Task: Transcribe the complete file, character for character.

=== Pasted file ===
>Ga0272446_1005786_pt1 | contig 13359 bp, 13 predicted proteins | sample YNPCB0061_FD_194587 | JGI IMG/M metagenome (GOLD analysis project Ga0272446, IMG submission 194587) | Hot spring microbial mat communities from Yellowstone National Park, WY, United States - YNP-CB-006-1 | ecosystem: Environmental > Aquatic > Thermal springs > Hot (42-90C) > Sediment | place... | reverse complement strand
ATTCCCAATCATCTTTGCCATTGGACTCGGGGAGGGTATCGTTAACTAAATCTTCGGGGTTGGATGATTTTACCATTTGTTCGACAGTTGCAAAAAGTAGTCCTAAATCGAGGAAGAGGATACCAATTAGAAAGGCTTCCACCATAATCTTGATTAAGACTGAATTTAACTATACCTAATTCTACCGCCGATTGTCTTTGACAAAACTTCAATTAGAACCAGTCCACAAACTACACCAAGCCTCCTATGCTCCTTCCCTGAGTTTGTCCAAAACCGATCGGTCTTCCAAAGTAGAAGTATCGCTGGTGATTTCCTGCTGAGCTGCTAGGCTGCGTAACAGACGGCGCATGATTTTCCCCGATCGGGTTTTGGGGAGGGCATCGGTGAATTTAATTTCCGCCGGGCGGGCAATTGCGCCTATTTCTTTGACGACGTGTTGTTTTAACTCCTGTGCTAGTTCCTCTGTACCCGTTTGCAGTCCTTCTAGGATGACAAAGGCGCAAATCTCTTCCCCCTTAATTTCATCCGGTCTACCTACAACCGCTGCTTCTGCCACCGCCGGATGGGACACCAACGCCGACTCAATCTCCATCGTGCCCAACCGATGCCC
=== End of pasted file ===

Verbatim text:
>Ga0272446_1005786_pt1 | contig 13359 bp, 13 predicted proteins | sample YNPCB0061_FD_194587 | JGI IMG/M metagenome (GOLD analysis project Ga0272446, IMG submission 194587) | Hot spring microbial mat communities from Yellowstone National Park, WY, United States - YNP-CB-006-1 | ecosystem: Environmental > Aquatic > Thermal springs > Hot (42-90C) > Sediment | place... | reverse complement strand
ATTCCCAATCATCTTTGCCATTGGACTCGGGGAGGGTATCGTTAACTAAATCTTCGGGGTTGGATGATTTTACCATTTGTTCGACAGTTGCAAAAAGTAGTCCTAAATCGAGGAAGAGGATACCAATTAGAAAGGCTTCCACCATAATCTTGATTAAGACTGAATTTAACTATACCTAATTCTACCGCCGATTGTCTTTGACAAAACTTCAATTAGAACCAGTCCACAAACTACACCAAGCCTCCTATGCTCCTTCCCTGAGTTTGTCCAAAACCGATCGGTCTTCCAAAGTAGAAGTATCGCTGGTGATTTCCTGCTGAGCTGCTAGGCTGCGTAACAGACGGCGCATGATTTTCCCCGATCGGGTTTTGGGGAGGGCATCGGTGAATTTAATTTCCGCCGGGCGGGCAATTGCGCCTATTTCTTTGACGACGTGTTGTTTTAACTCCTGTGCTAGTTCCTCTGTACCCGTTTGCAGTCCTTCTAGGATGACAAAGGCGCAAATCTCTTCCCCCTTAATTTCATCCGGTCTACCTACAACCGCTGCTTCTGCCACCGCCGGATGGGACACCAACGCCGACTCAATCTCCATCGTGCCCAACCGATGCCC